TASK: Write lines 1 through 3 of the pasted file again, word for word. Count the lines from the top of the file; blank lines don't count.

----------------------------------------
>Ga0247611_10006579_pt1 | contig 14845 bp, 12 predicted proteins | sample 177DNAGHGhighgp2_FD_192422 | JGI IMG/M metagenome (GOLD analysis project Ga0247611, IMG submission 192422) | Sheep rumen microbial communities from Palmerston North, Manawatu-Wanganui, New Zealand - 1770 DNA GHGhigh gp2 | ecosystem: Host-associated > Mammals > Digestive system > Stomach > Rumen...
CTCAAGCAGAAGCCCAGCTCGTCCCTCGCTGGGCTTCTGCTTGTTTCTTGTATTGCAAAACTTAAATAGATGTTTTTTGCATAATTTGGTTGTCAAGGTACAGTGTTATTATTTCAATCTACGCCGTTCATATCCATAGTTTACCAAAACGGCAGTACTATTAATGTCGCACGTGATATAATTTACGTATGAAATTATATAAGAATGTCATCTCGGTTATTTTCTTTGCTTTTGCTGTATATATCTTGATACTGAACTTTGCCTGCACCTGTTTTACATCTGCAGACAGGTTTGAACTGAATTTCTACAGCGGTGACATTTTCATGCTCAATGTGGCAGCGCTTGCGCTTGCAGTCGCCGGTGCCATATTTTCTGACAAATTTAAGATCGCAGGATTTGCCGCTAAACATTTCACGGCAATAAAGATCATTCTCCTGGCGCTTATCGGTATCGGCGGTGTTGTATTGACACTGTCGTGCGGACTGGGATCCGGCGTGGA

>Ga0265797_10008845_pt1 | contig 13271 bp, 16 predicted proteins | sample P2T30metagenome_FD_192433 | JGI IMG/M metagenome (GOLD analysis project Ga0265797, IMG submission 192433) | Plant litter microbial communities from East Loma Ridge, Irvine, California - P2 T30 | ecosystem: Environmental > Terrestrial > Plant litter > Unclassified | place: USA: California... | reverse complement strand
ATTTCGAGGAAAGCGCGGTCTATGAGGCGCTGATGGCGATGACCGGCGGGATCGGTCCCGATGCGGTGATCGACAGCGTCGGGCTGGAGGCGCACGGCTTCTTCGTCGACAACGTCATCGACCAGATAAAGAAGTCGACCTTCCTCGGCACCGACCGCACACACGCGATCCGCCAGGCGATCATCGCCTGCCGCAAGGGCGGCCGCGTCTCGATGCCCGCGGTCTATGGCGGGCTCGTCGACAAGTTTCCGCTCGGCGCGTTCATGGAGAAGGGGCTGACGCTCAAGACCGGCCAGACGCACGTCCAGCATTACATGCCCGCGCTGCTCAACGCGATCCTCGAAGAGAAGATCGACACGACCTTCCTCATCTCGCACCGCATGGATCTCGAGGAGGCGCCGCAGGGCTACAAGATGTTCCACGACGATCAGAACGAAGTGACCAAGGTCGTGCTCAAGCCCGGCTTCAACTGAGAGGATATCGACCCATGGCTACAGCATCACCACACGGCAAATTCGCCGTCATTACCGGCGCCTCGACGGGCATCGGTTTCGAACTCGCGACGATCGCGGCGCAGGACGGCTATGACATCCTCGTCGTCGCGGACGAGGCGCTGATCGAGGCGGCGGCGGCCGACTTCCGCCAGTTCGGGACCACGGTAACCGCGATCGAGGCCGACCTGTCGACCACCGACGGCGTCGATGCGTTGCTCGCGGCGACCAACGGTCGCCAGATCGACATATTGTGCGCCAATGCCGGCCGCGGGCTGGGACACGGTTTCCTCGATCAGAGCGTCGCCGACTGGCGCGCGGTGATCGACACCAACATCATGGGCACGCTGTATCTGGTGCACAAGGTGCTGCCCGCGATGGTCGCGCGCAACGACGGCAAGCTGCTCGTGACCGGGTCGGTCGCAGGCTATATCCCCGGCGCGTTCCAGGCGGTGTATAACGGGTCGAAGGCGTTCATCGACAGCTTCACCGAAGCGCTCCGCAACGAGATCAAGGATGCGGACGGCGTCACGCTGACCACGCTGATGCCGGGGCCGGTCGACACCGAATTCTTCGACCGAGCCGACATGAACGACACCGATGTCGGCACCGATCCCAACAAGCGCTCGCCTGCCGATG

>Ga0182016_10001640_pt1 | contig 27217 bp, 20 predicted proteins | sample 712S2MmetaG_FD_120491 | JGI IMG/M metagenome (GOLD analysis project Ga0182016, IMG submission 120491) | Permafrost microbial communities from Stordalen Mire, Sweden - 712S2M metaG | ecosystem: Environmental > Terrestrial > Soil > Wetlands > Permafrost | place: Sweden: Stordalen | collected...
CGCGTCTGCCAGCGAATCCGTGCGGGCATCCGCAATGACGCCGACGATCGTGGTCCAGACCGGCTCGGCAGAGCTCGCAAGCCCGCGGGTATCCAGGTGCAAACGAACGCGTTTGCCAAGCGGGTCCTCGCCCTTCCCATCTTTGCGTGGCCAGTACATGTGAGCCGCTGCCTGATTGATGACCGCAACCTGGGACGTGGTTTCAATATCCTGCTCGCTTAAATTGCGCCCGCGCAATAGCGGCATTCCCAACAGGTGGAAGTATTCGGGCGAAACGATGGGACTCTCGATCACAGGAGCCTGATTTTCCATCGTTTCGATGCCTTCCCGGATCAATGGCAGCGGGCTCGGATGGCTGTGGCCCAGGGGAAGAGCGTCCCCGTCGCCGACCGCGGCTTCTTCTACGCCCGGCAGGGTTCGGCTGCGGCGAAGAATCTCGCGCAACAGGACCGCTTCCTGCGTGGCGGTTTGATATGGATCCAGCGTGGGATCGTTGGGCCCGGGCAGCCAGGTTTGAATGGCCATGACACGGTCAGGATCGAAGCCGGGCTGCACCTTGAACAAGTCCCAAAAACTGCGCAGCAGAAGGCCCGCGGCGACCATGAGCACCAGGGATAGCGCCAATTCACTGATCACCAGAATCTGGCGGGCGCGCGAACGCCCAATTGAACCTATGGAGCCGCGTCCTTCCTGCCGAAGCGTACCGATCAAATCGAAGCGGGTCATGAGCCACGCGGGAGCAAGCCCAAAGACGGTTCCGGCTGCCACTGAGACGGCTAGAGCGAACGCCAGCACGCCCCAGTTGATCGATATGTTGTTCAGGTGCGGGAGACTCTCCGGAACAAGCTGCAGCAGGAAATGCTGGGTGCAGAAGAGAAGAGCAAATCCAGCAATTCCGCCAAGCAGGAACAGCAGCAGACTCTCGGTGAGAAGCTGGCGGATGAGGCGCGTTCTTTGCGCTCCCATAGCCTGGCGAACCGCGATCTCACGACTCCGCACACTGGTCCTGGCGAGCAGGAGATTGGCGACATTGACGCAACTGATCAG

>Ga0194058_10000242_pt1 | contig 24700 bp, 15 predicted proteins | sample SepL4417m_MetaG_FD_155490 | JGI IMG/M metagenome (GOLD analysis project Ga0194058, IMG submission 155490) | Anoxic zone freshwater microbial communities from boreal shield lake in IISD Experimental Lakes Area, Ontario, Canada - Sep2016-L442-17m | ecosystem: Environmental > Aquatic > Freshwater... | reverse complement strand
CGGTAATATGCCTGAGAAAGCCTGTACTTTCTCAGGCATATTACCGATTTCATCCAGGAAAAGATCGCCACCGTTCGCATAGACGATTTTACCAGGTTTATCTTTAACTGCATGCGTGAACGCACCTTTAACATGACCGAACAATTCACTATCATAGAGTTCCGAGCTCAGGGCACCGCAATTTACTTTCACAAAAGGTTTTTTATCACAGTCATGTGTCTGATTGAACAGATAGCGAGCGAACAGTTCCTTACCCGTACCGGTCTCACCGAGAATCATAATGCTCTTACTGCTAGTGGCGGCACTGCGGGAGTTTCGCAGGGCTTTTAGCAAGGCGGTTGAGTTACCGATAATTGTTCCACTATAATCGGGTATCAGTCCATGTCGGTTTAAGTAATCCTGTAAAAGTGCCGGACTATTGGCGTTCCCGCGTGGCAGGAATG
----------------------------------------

>Ga0247611_10006579_pt1 | contig 14845 bp, 12 predicted proteins | sample 177DNAGHGhighgp2_FD_192422 | JGI IMG/M metagenome (GOLD analysis project Ga0247611, IMG submission 192422) | Sheep rumen microbial communities from Palmerston North, Manawatu-Wanganui, New Zealand - 1770 DNA GHGhigh gp2 | ecosystem: Host-associated > Mammals > Digestive system > Stomach > Rumen...
CTCAAGCAGAAGCCCAGCTCGTCCCTCGCTGGGCTTCTGCTTGTTTCTTGTATTGCAAAACTTAAATAGATGTTTTTTGCATAATTTGGTTGTCAAGGTACAGTGTTATTATTTCAATCTACGCCGTTCATATCCATAGTTTACCAAAACGGCAGTACTATTAATGTCGCACGTGATATAATTTACGTATGAAATTATATAAGAATGTCATCTCGGTTATTTTCTTTGCTTTTGCTGTATATATCTTGATACTGAACTTTGCCTGCACCTGTTTTACATCTGCAGACAGGTTTGAACTGAATTTCTACAGCGGTGACATTTTCATGCTCAATGTGGCAGCGCTTGCGCTTGCAGTCGCCGGTGCCATATTTTCTGACAAATTTAAGATCGCAGGATTTGCCGCTAAACATTTCACGGCAATAAAGATCATTCTCCTGGCGCTTATCGGTATCGGCGGTGTTGTATTGACACTGTCGTGCGGACTGGGATCCGGCGTGGA

>Ga0265797_10008845_pt1 | contig 13271 bp, 16 predicted proteins | sample P2T30metagenome_FD_192433 | JGI IMG/M metagenome (GOLD analysis project Ga0265797, IMG submission 192433) | Plant litter microbial communities from East Loma Ridge, Irvine, California - P2 T30 | ecosystem: Environmental > Terrestrial > Plant litter > Unclassified | place: USA: California... | reverse complement strand